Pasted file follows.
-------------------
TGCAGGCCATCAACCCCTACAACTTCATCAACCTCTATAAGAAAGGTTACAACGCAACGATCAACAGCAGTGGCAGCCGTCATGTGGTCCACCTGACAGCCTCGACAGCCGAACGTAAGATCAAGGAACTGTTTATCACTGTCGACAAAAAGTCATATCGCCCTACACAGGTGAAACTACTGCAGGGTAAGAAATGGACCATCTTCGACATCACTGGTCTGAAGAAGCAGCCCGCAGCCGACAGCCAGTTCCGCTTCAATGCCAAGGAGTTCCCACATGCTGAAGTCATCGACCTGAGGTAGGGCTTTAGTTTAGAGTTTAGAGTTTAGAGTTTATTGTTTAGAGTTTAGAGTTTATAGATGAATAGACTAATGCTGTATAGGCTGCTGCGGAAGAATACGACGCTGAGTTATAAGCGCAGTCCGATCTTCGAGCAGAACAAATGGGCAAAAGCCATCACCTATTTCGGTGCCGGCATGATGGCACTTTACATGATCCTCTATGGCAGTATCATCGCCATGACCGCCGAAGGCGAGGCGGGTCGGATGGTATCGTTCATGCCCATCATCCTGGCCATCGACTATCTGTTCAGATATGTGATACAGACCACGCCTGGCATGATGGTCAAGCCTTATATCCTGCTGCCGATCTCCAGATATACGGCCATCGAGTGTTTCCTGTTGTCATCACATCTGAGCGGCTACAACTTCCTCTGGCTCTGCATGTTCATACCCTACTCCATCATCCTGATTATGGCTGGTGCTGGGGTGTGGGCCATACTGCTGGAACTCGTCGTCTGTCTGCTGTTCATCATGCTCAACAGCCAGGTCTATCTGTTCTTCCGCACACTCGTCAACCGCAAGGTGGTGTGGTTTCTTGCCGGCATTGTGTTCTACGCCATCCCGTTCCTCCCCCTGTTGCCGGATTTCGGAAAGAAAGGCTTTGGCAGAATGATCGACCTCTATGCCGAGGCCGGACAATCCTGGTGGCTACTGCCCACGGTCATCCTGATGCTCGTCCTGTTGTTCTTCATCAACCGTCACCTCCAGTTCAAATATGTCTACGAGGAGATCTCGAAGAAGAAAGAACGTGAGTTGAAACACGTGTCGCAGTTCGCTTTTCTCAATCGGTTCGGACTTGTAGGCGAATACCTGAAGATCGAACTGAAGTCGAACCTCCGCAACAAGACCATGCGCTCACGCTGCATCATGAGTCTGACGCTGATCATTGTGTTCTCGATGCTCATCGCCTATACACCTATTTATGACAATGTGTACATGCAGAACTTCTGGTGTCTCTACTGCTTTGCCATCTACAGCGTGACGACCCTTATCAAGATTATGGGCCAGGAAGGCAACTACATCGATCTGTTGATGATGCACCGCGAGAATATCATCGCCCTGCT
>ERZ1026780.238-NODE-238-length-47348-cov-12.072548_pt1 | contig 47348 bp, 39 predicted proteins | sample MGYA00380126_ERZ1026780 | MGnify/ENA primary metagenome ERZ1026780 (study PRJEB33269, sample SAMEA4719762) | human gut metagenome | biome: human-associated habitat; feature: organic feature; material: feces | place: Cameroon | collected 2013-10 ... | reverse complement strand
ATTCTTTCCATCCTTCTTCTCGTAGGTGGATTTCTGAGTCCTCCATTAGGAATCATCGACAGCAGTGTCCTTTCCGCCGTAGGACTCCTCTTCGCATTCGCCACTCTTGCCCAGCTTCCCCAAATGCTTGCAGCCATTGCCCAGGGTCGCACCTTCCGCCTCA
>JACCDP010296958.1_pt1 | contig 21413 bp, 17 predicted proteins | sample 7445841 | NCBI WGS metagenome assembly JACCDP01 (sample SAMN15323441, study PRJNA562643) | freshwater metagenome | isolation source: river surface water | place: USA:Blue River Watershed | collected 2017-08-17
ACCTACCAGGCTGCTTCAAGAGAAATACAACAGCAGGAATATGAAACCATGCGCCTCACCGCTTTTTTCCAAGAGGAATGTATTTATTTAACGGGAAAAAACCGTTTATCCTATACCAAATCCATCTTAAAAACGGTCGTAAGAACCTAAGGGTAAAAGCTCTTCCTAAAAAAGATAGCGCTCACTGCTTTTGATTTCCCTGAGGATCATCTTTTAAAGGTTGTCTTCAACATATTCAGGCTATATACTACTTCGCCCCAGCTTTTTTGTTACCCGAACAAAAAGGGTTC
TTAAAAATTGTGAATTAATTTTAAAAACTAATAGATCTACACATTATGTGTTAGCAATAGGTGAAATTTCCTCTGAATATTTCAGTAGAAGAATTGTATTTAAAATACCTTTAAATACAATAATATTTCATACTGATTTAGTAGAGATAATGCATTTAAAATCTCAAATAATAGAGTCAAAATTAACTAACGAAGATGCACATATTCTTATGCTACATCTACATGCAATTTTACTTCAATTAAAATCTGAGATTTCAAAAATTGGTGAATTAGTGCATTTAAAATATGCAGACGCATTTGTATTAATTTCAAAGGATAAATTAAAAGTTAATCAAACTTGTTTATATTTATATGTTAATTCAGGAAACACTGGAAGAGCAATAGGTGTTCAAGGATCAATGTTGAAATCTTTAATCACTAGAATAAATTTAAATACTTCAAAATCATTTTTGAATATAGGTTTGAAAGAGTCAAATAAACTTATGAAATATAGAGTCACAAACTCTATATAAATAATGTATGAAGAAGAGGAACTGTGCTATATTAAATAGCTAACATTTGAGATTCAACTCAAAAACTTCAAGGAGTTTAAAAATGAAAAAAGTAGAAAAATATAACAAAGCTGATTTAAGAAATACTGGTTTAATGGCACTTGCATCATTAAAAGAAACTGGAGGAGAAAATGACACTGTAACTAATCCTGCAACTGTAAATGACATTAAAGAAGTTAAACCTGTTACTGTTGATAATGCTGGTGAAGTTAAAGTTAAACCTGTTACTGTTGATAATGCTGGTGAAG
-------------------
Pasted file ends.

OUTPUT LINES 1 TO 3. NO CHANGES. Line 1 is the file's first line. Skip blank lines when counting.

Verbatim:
TGCAGGCCATCAACCCCTACAACTTCATCAACCTCTATAAGAAAGGTTACAACGCAACGATCAACAGCAGTGGCAGCCGTCATGTGGTCCACCTGACAGCCTCGACAGCCGAACGTAAGATCAAGGAACTGTTTATCACTGTCGACAAAAAGTCATATCGCCCTACACAGGTGAAACTACTGCAGGGTAAGAAATGGACCATCTTCGACATCACTGGTCTGAAGAAGCAGCCCGCAGCCGACAGCCAGTTCCGCTTCAATGCCAAGGAGTTCCCACATGCTGAAGTCATCGACCTGAGGTAGGGCTTTAGTTTAGAGTTTAGAGTTTAGAGTTTATTGTTTAGAGTTTAGAGTTTATAGATGAATAGACTAATGCTGTATAGGCTGCTGCGGAAGAATACGACGCTGAGTTATAAGCGCAGTCCGATCTTCGAGCAGAACAAATGGGCAAAAGCCATCACCTATTTCGGTGCCGGCATGATGGCACTTTACATGATCCTCTATGGCAGTATCATCGCCATGACCGCCGAAGGCGAGGCGGGTCGGATGGTATCGTTCATGCCCATCATCCTGGCCATCGACTATCTGTTCAGATATGTGATACAGACCACGCCTGGCATGATGGTCAAGCCTTATATCCTGCTGCCGATCTCCAGATATACGGCCATCGAGTGTTTCCTGTTGTCATCACATCTGAGCGGCTACAACTTCCTCTGGCTCTGCATGTTCATACCCTACTCCATCATCCTGATTATGGCTGGTGCTGGGGTGTGGGCCATACTGCTGGAACTCGTCGTCTGTCTGCTGTTCATCATGCTCAACAGCCAGGTCTATCTGTTCTTCCGCACACTCGTCAACCGCAAGGTGGTGTGGTTTCTTGCCGGCATTGTGTTCTACGCCATCCCGTTCCTCCCCCTGTTGCCGGATTTCGGAAAGAAAGGCTTTGGCAGAATGATCGACCTCTATGCCGAGGCCGGACAATCCTGGTGGCTACTGCCCACGGTCATCCTGATGCTCGTCCTGTTGTTCTTCATCAACCGTCACCTCCAGTTCAAATATGTCTACGAGGAGATCTCGAAGAAGAAAGAACGTGAGTTGAAACACGTGTCGCAGTTCGCTTTTCTCAATCGGTTCGGACTTGTAGGCGAATACCTGAAGATCGAACTGAAGTCGAACCTCCGCAACAAGACCATGCGCTCACGCTGCATCATGAGTCTGACGCTGATCATTGTGTTCTCGATGCTCATCGCCTATACACCTATTTATGACAATGTGTACATGCAGAACTTCTGGTGTCTCTACTGCTTTGCCATCTACAGCGTGACGACCCTTATCAAGATTATGGGCCAGGAAGGCAACTACATCGATCTGTTGATGATGCACCGCGAGAATATCATCGCCCTGCT
>ERZ1026780.238-NODE-238-length-47348-cov-12.072548_pt1 | contig 47348 bp, 39 predicted proteins | sample MGYA00380126_ERZ1026780 | MGnify/ENA primary metagenome ERZ1026780 (study PRJEB33269, sample SAMEA4719762) | human gut metagenome | biome: human-associated habitat; feature: organic feature; material: feces | place: Cameroon | collected 2013-10 ... | reverse complement strand
ATTCTTTCCATCCTTCTTCTCGTAGGTGGATTTCTGAGTCCTCCATTAGGAATCATCGACAGCAGTGTCCTTTCCGCCGTAGGACTCCTCTTCGCATTCGCCACTCTTGCCCAGCTTCCCCAAATGCTTGCAGCCATTGCCCAGGGTCGCACCTTCCGCCTCA